From Stadium MK To Wembley: Our Women's Euro 2022 Stadium Guide

We take a look at the ten venues across England hosting Euro 2022 games this summer
06:55, 29 Jun 2022

Euro 2022 is edging closer and England is all set to welcome fans from across the continent to witness three-and-a-half weeks of phenomenal international football.

Ten venues have been chosen to host the 31 matches that kick off from next Wednesday, so we’ve decided to give a rundown of each.

Bramall Lane - Sheffield

Opened: 1855

Capacity: 32,702

Home team: Sheffield United

This Championship stadium remains the oldest football ground still in use in England and it will host four matches during Euro 2022, including three group stage clashes. Those games will be in Group C, with reigning champions the Netherlands looking to make it back-to-back championships. The other match it will stage is one of the semi-finals which could feature England. Bramall Lane played host to five England internationals between 1883 and 1930 including four British Home Nations ties. It remains the oldest football ground capable of hosting international matches other than the Racecourse Ground in Wrexham.


Brentford Community Stadium - London

Opened: 2021

Capacity: 17,250

Home team: Brentford 

The most modern structure of the lot but one of the smallest too. The ground belongs to Premier League club Brentford and is just one season old, located one mile away from the Bees’ former ground Griffin Park. The BCS will host four matches with three of them being games from Group B featuring Spain, Germany and Denmark. Euro 2022 will christen the modern structure with its first taste of international football but it already appears to be the perfect setting for future international matches, whether that be for the senior women's side or the men's youth teams.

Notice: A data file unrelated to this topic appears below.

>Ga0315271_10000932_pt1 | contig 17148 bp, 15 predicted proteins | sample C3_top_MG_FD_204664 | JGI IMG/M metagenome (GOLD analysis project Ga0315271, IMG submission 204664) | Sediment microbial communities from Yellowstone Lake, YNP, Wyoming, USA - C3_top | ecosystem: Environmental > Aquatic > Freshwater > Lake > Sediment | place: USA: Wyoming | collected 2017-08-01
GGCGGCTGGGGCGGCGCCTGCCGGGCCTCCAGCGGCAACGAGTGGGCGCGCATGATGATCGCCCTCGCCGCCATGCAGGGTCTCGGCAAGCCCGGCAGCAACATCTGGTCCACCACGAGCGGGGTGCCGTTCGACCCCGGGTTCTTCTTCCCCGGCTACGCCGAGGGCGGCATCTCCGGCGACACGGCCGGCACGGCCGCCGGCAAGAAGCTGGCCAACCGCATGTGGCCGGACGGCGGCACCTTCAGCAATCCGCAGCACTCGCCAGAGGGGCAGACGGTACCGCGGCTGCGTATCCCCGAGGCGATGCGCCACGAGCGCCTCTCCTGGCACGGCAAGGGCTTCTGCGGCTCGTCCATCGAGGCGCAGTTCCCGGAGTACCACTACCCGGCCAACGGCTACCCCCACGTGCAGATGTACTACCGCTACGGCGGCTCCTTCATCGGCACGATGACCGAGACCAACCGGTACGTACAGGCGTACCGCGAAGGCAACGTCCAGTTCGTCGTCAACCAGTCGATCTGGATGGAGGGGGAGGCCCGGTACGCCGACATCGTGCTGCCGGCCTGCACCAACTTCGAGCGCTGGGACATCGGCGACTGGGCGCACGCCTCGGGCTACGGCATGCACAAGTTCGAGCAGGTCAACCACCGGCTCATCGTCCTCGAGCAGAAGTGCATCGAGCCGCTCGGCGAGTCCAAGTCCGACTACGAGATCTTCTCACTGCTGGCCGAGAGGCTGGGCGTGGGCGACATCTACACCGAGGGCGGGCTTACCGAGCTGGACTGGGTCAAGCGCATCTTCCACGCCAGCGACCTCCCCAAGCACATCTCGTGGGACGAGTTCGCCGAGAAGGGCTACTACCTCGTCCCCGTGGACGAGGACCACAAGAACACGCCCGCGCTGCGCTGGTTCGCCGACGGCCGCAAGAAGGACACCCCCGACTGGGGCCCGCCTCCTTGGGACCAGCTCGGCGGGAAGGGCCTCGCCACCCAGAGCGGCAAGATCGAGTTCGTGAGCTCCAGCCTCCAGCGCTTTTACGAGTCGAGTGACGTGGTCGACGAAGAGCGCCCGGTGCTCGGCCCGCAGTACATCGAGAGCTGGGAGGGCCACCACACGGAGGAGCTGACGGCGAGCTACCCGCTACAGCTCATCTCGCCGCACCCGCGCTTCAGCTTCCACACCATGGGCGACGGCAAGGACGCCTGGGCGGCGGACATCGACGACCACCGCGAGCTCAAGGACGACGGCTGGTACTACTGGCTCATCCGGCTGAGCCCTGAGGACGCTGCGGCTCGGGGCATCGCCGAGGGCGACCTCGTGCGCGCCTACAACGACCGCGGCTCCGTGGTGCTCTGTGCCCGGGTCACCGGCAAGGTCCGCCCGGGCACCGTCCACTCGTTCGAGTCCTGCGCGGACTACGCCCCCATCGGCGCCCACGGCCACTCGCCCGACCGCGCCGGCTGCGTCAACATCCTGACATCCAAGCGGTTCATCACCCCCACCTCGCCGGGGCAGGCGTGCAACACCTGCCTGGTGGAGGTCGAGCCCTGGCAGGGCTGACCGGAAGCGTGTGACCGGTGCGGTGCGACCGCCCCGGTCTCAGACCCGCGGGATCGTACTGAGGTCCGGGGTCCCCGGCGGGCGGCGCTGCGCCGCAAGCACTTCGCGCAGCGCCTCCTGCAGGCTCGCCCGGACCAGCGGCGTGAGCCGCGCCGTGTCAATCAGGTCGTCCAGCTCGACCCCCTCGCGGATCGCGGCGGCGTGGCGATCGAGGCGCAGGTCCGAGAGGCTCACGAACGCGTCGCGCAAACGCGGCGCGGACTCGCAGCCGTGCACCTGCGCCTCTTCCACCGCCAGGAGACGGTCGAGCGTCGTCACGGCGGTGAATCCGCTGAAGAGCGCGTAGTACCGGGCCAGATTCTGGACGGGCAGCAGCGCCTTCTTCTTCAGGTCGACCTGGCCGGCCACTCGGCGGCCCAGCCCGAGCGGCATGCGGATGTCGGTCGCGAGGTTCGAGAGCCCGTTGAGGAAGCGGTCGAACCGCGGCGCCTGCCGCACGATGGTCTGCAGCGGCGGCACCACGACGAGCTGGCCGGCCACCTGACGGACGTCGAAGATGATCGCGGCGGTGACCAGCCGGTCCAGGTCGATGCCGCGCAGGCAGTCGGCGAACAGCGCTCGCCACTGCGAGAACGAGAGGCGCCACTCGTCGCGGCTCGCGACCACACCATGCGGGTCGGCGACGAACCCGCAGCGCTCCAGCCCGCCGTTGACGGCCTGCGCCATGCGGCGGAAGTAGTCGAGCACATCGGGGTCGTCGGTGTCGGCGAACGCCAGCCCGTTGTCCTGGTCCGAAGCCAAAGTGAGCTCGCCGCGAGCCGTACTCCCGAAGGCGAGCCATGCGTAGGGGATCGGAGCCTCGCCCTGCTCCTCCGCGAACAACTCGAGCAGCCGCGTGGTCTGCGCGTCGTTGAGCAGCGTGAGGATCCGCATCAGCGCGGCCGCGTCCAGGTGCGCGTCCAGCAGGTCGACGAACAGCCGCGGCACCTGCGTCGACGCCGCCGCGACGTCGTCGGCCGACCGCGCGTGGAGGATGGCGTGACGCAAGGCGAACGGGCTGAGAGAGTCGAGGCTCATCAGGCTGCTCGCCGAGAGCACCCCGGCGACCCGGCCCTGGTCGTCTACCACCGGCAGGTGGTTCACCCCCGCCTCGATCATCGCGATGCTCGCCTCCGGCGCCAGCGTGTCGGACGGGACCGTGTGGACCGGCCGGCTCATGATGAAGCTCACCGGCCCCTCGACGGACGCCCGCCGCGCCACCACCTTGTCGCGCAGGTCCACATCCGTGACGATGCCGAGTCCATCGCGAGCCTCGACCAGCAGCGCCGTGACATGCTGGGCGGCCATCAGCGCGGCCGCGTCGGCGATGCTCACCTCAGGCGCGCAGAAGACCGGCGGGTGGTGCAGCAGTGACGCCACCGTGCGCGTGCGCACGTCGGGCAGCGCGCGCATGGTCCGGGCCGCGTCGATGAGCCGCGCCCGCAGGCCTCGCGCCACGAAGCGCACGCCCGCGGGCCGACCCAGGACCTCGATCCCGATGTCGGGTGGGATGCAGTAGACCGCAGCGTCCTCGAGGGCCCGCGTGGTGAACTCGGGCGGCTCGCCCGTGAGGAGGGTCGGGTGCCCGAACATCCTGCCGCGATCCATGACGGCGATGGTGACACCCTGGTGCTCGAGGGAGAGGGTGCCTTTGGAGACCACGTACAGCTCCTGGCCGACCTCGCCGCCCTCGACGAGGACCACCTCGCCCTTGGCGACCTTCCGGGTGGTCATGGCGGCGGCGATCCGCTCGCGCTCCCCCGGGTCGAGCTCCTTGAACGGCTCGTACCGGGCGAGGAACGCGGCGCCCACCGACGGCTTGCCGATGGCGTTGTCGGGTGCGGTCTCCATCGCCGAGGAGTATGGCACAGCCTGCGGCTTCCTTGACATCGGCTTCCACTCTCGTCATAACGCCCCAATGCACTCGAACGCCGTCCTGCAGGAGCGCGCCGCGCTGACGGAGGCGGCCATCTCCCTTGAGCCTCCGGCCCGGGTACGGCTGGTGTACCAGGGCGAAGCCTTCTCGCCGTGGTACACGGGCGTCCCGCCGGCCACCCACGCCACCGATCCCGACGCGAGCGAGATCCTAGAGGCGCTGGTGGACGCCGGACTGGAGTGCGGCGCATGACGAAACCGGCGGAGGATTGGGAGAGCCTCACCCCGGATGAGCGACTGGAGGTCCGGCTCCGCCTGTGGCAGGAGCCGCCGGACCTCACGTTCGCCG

Brighton & Hove Community Stadium - Brighton

Opened: 2011

Capacity: 31,800

Home team: Brighton & Hove Albion

The Amex is no stranger to women’s football, hosting a number of England matches in the past while also playing host to games featured in the Rugby Union World Cup in 2015. It will stage three matches, two of which will be from Group A, including England’s meeting with Norway on 11 July, and the other match will be one of the quarter-finals which could include England if they top Group A.

Leigh Sports Village - Leigh, Greater Manchester

Opened: 2008

Capacity: 8,100

Home team(s): Leigh Centurions, Manchester United Women

Leigh Sports Village, home of Betfred Championship rugby league side Leigh Centurions, is the second smallest stadium of the tournament and will host four matches. Three of them will be Portugal’s Group C matches and the fourth will be one of the quarter-final matches. The ground has hosted several rugby league test matches and internationals with the most recent being when England beat France 44-6 in 2018. Three matches for the upcoming Rugby League World Cup are also set to be held at Leigh Sports Village.

Manchester City Academy Stadium - Manchester

Opened: 2014

Capacity: 4,700

Home team(s): Manchester City Women, Manchester City academy 

The most confusing selection of the lot is the Manchester City Academy Stadium because it holds less than 5,000 supporters and for a major international tournament, that’s quite disappointing. It will be the first time since 1997 that a stadium of such a small scale will be used for a Women’s European Championships or World Cup.